The artist Sarah Lucas makes all the fun of being naughty

The artist Sarah Lucas makes all the fun of being naughty

Sarah Lucas, "Eating a Banana", 1990. Black and White Photography. (Sarah Lucas / Courtesy of Sadie Coles HQ)

Art and architecture critic

In a video from 1990, artist Sarah Lucas sits at a small table in a garden and eats a banana and a sausage, both phallic symbols, with the apparent intention of doing something smart and naughty. At one point, in the middle of this youthful provocation, she looks into the camera, attacks the viewer and smiles minutely. If you find this smile charming, you'll probably find everything Lucas & # 39; Werk has said to her fans about it: bold, raw, rude and funny. If the smile does not compensate for the banality and poverty of the rest of the video, much of their work will also seem unbearable.

56-year-old Lucas rose in a loose group of creators known as Young British Artists, who were frequently featured in influential London exhibitions from the late 1980s. Like some in the group, the English artist has accentuated her affiliation to the working class, and like others, she has a fondness for the raw, sexual, and scatological. One of her most important early works, exhibited at the Neues Museum, is called "Penis Nailed to a Board", a collage from 1991 that features tabloid coverage of a scandal of men who met for sadomasochistic sex , Another entry in this first US survey of the artist's work includes lists of words drawn on paper, many non-printable, and other insults that are often thrown at gay and lesbian people. Another early piece shows a chair with a penis attached to it.

She has said that both in her self-confidence and in the work she does, she is "blokey," which seems to mean she's focused on sexuality, and especially on male genitals, in a kind of dressing room, a love for body fluids, Toilets, cigarettes and graffiti in the bathroom. There seems to be a feminist component, as if the artist could solve centuries of artistic exploitation of women by using a manic repetition of the penis as a subject. The work, however, is strangely empty, and the reaction it produces does not even have the pleasure of a scandal, at least not after the first penises, or the cast lower body forms smoking cigarettes from the anus or the wall that has dried raw eggs or the Jesus plastered with cigarettes.

Lucas's work in the art world has not been driven by something particularly interesting or essential in itself, but because it enables a discourse that makes it an attractive figure for some critics, gallerists and collectors. She is authentic, she is "balls", she dares.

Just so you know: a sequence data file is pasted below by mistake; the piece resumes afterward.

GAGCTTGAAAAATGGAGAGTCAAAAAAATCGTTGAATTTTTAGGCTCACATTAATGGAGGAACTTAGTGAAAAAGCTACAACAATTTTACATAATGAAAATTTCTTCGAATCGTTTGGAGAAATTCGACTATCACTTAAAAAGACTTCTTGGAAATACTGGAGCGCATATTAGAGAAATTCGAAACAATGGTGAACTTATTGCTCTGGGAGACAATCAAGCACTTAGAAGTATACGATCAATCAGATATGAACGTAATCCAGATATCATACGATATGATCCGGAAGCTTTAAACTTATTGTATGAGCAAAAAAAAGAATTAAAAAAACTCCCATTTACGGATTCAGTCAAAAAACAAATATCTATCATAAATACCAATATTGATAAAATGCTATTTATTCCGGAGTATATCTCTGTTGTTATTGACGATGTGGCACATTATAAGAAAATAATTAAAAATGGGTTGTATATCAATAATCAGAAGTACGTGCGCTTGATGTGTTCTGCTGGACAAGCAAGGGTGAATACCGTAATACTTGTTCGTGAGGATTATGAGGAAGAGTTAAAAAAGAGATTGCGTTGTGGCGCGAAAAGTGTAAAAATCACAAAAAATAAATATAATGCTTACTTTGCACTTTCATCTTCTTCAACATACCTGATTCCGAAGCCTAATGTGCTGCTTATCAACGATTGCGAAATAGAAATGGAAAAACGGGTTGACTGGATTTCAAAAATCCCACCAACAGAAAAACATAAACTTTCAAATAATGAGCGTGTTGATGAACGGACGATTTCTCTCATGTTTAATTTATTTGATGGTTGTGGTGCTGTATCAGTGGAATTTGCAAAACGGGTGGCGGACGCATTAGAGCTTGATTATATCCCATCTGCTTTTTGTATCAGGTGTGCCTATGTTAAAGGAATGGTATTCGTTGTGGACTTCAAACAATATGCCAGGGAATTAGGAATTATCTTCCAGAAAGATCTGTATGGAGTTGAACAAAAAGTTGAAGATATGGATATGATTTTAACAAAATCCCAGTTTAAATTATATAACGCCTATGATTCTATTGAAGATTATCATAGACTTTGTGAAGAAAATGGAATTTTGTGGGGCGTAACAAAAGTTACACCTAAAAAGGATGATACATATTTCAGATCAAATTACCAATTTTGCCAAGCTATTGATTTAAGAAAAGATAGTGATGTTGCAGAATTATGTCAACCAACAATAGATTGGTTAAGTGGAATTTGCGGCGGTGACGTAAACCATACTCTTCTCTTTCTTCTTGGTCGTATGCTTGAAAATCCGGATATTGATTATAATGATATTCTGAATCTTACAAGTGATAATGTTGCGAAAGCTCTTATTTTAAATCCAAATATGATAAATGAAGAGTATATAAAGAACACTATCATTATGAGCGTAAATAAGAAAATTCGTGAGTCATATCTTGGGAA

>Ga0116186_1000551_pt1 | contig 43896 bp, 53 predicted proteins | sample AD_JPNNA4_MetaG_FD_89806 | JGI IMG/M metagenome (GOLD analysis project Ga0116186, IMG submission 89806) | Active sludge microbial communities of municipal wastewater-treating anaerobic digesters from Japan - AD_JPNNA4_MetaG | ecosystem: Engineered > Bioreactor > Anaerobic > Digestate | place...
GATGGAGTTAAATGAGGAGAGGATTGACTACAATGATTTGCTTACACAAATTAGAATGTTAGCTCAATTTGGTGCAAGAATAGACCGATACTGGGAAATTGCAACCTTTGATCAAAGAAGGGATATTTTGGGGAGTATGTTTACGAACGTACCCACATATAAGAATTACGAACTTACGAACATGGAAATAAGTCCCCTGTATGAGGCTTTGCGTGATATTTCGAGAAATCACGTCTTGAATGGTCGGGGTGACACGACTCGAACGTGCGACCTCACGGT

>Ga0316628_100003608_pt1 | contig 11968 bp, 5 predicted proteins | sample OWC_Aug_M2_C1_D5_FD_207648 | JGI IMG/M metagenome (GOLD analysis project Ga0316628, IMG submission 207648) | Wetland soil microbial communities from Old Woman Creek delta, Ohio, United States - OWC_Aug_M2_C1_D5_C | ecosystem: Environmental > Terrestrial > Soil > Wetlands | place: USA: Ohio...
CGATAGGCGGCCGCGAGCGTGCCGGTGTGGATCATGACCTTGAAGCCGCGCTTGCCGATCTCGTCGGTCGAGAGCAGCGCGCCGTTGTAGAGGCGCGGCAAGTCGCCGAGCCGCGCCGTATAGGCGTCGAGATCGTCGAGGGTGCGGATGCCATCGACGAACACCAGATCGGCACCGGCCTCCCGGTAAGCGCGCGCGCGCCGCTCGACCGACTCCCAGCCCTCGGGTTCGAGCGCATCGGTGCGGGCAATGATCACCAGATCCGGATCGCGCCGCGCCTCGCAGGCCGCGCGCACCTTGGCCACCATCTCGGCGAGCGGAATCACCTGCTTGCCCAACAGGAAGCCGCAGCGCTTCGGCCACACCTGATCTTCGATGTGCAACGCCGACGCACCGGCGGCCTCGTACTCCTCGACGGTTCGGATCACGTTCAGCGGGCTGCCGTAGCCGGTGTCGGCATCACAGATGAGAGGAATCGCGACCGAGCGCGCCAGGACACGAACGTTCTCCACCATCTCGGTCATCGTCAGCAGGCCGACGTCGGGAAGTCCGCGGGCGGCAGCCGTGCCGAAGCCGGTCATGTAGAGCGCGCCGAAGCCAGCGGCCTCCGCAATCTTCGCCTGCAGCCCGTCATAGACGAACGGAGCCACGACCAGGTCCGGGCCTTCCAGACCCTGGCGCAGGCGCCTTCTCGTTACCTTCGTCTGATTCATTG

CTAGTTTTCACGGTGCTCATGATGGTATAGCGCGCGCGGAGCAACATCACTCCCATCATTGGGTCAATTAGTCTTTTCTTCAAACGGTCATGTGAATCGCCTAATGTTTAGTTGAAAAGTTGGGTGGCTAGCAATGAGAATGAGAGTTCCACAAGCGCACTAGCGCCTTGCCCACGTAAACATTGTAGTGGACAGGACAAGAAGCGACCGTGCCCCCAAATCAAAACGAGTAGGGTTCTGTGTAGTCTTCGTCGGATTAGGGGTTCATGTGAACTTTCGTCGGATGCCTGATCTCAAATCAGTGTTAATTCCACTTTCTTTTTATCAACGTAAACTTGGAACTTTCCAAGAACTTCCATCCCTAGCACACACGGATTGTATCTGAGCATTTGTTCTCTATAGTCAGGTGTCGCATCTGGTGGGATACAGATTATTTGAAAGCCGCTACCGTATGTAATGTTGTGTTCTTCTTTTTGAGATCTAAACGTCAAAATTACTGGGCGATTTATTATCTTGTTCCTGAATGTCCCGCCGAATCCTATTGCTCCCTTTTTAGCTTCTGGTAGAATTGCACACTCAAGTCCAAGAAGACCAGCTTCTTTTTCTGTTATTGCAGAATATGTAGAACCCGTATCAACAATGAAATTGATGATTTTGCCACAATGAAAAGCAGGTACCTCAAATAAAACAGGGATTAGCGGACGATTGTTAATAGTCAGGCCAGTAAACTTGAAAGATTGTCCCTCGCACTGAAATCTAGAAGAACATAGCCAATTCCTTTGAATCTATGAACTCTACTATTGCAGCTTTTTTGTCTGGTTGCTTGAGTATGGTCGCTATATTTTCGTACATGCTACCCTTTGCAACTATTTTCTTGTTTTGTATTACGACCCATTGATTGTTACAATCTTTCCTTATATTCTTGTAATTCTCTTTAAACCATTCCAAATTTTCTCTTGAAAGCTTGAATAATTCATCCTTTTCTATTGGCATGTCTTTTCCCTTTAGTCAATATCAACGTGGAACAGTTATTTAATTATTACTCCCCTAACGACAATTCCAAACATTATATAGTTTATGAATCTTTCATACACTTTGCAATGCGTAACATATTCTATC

"The sense of strength emanating from Lucas's oft-postulated attitude, and her insistence on portraying the corporality and inevitable flaws of the human form so that some viewers might be disturbing, do not overshadow the real vulnerability in their work." , writes a set of catalog essays. And so it seems she has positioned herself in a precise and productive place: as an artist doing work that needs to be protected because it causes scandal or insult.

Some artists need to be protected from time to time when dealing with difficult or charged topics. But Lucas has created a work that is designed from start to finish to fit into the category of art that must be defended from bourgeois or male oppression. Critics may write about how this work "questions" sexuality or class, but in fact it does nothing like that. All you have to do is prove that some people will find some things offensive, and when that reaction is triggered, it has achieved its narrow goals and intentions. This category is so narrow that it must be difficult to continue to create art to fill it, especially given the competition and the natural cycle of inflation when it comes to finding images and ideas that provoke an audience that is not dull but bored.

In another video, "Egg Massage," from 2015, the companion of artist Julian Simmons is seen lying naked on a table while eggs are being broken and drooling on him. They gather on his body and around him on the table while a photographer moves in and out to capture the ritual. Again, one waits for the substance of the work, something that brings this little drama into crisis, meaning it or aligning our thoughts to a deeper content. The only thing of interest is the photographer, who is not really necessary because someone else is already filming the artist, who smacks his partner with eggs. Instead, the photographer's presence is meant to highlight the role of the voyeur and the exploiter of the man now covered with eggs.

After all the provocations of Lucas, this is one of the few things that are really disturbing because it suggests the emptiness of the alleged criticism contained in their work. The goal is not old ways of exploitation or more traditional, it's about just reversing them. It has neither gender equality nor a world outside gender categories. Instead, she argues that the humiliation of a man is somehow redemptive, as if it were simply about sharing the categories of victims and victims and not eliminating victimization.

This is not a revolution, it's revenge. But it is typical of Lucas's work that lacks a vision of the world beyond the peculiar appropriation of blokey-ness by a working-class woman.

Maybe that was even funnier 30 years ago. Today, it just seems to be a waste of energies that could actually advance the world.

Sarah Lucas: Au Naturel is on January 20 at the New Museum in New York.

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